People don't realize this, but I drive by my husband's funeral home on a daily basis. That is to say, I drive by the funeral home that took care of my husband after he died. He's not buried there. He was cremated so that his ashes could be taken to another location. ("I don't want to spend eternity in Texas." were his words to me.) Regardless, everytime I drive by the funeral home, I can't help but to think of him. (Sidenote: I don't purposely drive by the funeral home. It just happens to be located in the same area as my home and job. But I digress.) Many times, I'll be riding with friends, in their cars, as we drive by the funeral home. They don't ever notice the funeral home, nor do they know my history with that particular funeral home. (Most of my friends, here in Texas, did not know me while he was still alive.) So they usually go on, blabbing or whining about some insignificant matter in life (like how their boyfriend refuses to use a coaster) while I reflect on the life and times of my husband and his fight with cancer.
I used to talk about my husband's life and death quite a bit. I think that it helped me get through some rough times. But everyone always focused on the death part, whereas I always wanted to focus on the life part. I always wanted people to learn what I learned from him and his fight. I wanted people to realize that life is too short to just watch it go by. I wanted people to reach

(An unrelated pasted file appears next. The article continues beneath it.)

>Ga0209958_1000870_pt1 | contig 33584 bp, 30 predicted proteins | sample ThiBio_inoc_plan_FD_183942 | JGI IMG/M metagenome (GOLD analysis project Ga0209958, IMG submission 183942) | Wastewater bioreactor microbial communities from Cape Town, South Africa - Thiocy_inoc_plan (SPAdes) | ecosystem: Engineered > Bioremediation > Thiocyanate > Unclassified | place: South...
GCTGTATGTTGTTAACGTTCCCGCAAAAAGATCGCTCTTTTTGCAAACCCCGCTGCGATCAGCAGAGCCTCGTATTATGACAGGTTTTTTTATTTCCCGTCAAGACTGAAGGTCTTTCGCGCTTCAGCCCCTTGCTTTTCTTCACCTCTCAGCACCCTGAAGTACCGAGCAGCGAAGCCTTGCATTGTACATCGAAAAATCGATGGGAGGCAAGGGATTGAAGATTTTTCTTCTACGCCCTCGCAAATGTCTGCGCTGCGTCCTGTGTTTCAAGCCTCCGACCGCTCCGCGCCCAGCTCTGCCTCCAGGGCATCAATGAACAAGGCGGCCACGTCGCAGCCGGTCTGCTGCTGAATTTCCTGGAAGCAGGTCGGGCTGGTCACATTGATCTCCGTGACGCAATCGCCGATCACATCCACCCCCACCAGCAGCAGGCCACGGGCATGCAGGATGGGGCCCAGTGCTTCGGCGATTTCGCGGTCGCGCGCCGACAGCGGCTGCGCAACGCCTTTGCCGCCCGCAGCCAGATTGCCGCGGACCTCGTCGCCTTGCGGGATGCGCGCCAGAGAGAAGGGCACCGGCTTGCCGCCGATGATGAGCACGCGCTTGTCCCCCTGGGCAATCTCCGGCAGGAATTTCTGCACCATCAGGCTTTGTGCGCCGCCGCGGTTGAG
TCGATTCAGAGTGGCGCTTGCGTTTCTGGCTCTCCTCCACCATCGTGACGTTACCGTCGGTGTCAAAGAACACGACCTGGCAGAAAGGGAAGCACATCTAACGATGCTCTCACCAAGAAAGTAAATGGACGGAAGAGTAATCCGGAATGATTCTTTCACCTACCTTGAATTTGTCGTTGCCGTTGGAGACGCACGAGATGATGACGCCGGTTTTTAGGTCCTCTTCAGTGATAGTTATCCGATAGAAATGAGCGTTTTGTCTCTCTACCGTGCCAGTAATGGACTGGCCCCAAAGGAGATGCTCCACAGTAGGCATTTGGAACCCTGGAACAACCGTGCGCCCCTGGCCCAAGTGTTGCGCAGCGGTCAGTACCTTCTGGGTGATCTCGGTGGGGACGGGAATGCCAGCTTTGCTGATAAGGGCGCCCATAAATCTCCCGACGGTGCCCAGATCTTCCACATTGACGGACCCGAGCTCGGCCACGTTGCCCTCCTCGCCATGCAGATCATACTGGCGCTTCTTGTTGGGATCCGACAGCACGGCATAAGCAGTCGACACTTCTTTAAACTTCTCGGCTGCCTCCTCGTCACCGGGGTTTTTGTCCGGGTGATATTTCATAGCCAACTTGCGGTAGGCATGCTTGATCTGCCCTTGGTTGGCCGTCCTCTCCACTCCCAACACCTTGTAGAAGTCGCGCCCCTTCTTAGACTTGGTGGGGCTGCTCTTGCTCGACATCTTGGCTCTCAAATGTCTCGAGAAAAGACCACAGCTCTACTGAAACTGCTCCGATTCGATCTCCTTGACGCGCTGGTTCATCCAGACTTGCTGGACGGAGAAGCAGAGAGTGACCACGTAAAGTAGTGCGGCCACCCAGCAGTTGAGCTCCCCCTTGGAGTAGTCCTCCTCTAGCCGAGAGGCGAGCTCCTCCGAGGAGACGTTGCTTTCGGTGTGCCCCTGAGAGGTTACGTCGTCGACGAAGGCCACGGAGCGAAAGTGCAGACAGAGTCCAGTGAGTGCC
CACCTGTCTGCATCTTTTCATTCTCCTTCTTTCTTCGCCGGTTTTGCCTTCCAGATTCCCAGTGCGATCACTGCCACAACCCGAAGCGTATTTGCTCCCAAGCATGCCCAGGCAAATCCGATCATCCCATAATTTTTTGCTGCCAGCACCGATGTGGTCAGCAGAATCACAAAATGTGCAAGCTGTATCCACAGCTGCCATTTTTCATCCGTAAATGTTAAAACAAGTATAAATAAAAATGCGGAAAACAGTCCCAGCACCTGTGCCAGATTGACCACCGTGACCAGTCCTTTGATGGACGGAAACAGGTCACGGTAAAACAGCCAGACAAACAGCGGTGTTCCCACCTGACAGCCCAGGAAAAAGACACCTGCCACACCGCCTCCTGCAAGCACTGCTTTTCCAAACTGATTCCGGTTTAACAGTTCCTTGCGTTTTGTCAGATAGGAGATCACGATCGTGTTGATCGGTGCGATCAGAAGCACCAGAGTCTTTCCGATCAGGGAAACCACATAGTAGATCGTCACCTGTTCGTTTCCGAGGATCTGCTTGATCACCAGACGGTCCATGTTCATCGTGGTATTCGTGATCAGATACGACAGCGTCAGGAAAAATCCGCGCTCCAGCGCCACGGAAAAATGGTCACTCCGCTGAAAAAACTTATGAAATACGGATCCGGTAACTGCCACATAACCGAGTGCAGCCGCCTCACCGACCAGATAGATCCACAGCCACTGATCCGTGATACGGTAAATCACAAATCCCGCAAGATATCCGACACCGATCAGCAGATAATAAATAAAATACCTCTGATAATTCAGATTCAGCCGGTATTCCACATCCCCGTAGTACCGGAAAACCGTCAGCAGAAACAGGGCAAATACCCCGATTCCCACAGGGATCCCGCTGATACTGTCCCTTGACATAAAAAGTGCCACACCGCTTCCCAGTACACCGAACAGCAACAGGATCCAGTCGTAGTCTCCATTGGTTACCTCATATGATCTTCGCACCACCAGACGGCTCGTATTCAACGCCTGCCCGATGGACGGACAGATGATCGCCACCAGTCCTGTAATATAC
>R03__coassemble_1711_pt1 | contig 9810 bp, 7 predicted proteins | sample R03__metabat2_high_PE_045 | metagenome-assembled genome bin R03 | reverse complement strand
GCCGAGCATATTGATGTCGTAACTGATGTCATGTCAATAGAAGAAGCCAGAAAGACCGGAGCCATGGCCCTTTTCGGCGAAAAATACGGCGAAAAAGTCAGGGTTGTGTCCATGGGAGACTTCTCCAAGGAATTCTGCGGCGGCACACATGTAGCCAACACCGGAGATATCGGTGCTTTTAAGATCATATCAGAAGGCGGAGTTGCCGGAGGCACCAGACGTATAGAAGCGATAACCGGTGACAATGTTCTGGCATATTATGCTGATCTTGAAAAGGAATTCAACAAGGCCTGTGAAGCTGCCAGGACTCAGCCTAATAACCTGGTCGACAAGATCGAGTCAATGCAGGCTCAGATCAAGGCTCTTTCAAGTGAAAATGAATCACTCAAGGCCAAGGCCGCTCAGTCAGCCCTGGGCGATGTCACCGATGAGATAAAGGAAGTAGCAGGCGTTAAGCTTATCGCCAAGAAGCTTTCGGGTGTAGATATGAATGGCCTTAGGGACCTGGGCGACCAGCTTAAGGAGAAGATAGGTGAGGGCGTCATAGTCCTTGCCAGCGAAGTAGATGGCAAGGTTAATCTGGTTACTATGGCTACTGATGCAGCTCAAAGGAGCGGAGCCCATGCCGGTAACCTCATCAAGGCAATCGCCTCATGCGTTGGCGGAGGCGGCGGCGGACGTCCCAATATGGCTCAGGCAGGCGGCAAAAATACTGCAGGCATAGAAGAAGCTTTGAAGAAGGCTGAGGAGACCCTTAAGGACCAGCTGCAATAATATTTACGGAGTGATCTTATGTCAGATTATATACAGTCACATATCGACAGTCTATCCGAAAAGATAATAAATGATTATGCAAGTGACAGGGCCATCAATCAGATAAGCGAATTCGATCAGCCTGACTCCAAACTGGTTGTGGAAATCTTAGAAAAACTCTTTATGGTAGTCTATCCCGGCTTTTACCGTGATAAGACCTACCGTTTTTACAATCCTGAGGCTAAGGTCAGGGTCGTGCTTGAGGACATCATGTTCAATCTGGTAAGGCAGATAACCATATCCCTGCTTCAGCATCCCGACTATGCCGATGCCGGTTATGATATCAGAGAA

for their goals, dreams, and aspirations rather than just wish
for them. I wanted people to...well...stop whining about the lack of coaster use by their boyfriends. Are water rings on the coffee table really
Yesterday was my husband's birthday. He would have been 28. Yesterday was also the day the my mother-in-law was released from the hospital. She just had a round of chemotherapy, as well as a stem cell transplant. Yes, folks, she has cancer. She's still too sick and too immunosupressed to take any visitors, so I had to settle for calling her, rather than seeing her in person. I wanted to let her know that I was thinking about her, thinking about him, thinking about life. She was too weak to talk for long. Not to mention that the chemo stripped away all of the skin on the inside of her mouth and throat, leaving it raw and painful. Yet she still managed to get on the phone to tell me that she was gonna bake us a cake (as soon as she got better) so that we could celebrate the fact that we can still eat cake. Can you believe that? She looks and feels like she just got ran over by a semi-truck (twice) but she hasn't forgotten what her son, my husband, taught us most of all: Cake is yummy. Eat it any chance that you get. Eat it first so that you'll always have room for it. Enjoy it.
So yeah, I'm a widow. My husband died and that sucked. But cake has never tasted as good as it does now.
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